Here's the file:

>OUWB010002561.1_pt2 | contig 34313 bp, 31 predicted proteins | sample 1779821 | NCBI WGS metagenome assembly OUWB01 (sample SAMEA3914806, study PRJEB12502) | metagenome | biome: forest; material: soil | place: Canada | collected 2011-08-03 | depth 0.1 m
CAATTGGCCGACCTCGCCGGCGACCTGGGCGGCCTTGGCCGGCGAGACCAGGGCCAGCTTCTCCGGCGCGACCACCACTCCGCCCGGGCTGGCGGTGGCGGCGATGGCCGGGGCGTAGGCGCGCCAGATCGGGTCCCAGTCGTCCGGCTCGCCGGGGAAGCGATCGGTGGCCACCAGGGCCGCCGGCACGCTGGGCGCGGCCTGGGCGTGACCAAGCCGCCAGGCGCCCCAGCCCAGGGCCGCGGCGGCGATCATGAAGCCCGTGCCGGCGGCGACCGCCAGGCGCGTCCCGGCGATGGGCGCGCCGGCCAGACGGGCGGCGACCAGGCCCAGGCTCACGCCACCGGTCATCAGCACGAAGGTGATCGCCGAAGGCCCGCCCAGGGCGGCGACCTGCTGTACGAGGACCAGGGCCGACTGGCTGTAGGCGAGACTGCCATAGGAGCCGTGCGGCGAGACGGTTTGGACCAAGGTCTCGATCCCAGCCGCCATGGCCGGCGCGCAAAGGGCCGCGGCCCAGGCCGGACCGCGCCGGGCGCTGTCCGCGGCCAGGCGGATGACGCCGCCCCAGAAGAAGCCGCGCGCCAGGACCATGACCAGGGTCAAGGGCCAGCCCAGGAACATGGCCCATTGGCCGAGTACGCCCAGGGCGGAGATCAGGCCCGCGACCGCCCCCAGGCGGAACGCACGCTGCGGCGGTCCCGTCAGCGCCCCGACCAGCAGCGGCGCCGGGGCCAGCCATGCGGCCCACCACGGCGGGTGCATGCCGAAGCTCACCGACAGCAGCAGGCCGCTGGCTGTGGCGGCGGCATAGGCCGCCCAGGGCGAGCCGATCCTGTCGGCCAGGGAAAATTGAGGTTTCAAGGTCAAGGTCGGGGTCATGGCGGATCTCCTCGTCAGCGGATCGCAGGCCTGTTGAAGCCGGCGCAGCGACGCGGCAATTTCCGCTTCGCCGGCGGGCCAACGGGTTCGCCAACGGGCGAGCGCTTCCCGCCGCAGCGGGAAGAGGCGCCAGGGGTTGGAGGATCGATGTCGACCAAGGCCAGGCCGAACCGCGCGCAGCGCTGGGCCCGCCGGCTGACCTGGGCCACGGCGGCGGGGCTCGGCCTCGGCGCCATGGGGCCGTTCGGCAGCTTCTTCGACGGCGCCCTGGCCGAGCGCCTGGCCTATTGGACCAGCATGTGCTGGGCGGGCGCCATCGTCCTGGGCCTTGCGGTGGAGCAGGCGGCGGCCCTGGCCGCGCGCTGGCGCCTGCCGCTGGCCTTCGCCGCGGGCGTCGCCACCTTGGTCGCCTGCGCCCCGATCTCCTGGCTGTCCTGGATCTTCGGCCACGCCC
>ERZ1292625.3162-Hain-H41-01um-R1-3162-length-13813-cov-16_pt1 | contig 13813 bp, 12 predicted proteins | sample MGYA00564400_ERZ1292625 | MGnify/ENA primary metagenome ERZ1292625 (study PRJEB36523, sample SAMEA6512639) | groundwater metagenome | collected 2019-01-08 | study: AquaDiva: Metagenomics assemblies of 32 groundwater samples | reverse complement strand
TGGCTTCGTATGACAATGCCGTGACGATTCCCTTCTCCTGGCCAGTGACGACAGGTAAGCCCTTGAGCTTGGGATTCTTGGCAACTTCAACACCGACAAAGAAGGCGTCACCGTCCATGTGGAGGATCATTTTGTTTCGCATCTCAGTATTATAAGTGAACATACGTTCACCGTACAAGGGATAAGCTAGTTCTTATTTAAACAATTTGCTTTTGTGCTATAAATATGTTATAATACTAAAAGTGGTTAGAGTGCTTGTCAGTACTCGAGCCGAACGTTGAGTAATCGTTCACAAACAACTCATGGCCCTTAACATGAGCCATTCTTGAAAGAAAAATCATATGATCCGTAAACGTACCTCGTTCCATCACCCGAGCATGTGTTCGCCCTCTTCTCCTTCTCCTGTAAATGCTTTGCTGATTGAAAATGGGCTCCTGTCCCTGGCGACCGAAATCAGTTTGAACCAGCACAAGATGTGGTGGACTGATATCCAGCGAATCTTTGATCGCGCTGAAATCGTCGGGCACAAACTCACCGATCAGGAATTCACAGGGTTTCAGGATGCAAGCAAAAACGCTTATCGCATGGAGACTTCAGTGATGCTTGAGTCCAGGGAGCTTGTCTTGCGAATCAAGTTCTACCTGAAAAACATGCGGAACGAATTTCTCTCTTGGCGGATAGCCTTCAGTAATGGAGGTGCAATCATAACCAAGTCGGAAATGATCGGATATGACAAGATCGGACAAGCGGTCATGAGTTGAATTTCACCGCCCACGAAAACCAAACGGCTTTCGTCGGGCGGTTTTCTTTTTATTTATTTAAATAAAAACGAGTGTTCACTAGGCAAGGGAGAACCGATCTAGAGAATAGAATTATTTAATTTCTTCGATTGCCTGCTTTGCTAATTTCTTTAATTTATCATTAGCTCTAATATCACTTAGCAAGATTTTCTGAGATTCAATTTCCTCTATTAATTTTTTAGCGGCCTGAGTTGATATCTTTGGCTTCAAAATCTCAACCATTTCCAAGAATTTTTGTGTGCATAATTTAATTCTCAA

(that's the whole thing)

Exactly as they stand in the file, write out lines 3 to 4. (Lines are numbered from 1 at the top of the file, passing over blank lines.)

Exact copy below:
>ERZ1292625.3162-Hain-H41-01um-R1-3162-length-13813-cov-16_pt1 | contig 13813 bp, 12 predicted proteins | sample MGYA00564400_ERZ1292625 | MGnify/ENA primary metagenome ERZ1292625 (study PRJEB36523, sample SAMEA6512639) | groundwater metagenome | collected 2019-01-08 | study: AquaDiva: Metagenomics assemblies of 32 groundwater samples | reverse complement strand
TGGCTTCGTATGACAATGCCGTGACGATTCCCTTCTCCTGGCCAGTGACGACAGGTAAGCCCTTGAGCTTGGGATTCTTGGCAACTTCAACACCGACAAAGAAGGCGTCACCGTCCATGTGGAGGATCATTTTGTTTCGCATCTCAGTATTATAAGTGAACATACGTTCACCGTACAAGGGATAAGCTAGTTCTTATTTAAACAATTTGCTTTTGTGCTATAAATATGTTATAATACTAAAAGTGGTTAGAGTGCTTGTCAGTACTCGAGCCGAACGTTGAGTAATCGTTCACAAACAACTCATGGCCCTTAACATGAGCCATTCTTGAAAGAAAAATCATATGATCCGTAAACGTACCTCGTTCCATCACCCGAGCATGTGTTCGCCCTCTTCTCCTTCTCCTGTAAATGCTTTGCTGATTGAAAATGGGCTCCTGTCCCTGGCGACCGAAATCAGTTTGAACCAGCACAAGATGTGGTGGACTGATATCCAGCGAATCTTTGATCGCGCTGAAATCGTCGGGCACAAACTCACCGATCAGGAATTCACAGGGTTTCAGGATGCAAGCAAAAACGCTTATCGCATGGAGACTTCAGTGATGCTTGAGTCCAGGGAGCTTGTCTTGCGAATCAAGTTCTACCTGAAAAACATGCGGAACGAATTTCTCTCTTGGCGGATAGCCTTCAGTAATGGAGGTGCAATCATAACCAAGTCGGAAATGATCGGATATGACAAGATCGGACAAGCGGTCATGAGTTGAATTTCACCGCCCACGAAAACCAAACGGCTTTCGTCGGGCGGTTTTCTTTTTATTTATTTAAATAAAAACGAGTGTTCACTAGGCAAGGGAGAACCGATCTAGAGAATAGAATTATTTAATTTCTTCGATTGCCTGCTTTGCTAATTTCTTTAATTTATCATTAGCTCTAATATCACTTAGCAAGATTTTCTGAGATTCAATTTCCTCTATTAATTTTTTAGCGGCCTGAGTTGATATCTTTGGCTTCAAAATCTCAACCATTTCCAAGAATTTTTGTGTGCATAATTTAATTCTCAA